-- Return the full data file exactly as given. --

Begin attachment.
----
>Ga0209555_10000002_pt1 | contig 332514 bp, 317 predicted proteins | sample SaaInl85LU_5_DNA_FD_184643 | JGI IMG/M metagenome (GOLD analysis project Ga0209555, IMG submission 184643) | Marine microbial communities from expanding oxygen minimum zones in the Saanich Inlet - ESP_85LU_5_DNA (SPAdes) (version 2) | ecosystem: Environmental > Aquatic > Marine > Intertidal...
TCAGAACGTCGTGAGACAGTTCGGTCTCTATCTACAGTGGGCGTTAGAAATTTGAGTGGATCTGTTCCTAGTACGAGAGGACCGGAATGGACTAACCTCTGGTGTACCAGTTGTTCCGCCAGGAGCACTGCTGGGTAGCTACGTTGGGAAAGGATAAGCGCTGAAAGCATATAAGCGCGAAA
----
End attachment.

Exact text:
>Ga0209555_10000002_pt1 | contig 332514 bp, 317 predicted proteins | sample SaaInl85LU_5_DNA_FD_184643 | JGI IMG/M metagenome (GOLD analysis project Ga0209555, IMG submission 184643) | Marine microbial communities from expanding oxygen minimum zones in the Saanich Inlet - ESP_85LU_5_DNA (SPAdes) (version 2) | ecosystem: Environmental > Aquatic > Marine > Intertidal...
TCAGAACGTCGTGAGACAGTTCGGTCTCTATCTACAGTGGGCGTTAGAAATTTGAGTGGATCTGTTCCTAGTACGAGAGGACCGGAATGGACTAACCTCTGGTGTACCAGTTGTTCCGCCAGGAGCACTGCTGGGTAGCTACGTTGGGAAAGGATAAGCGCTGAAAGCATATAAGCGCGAAA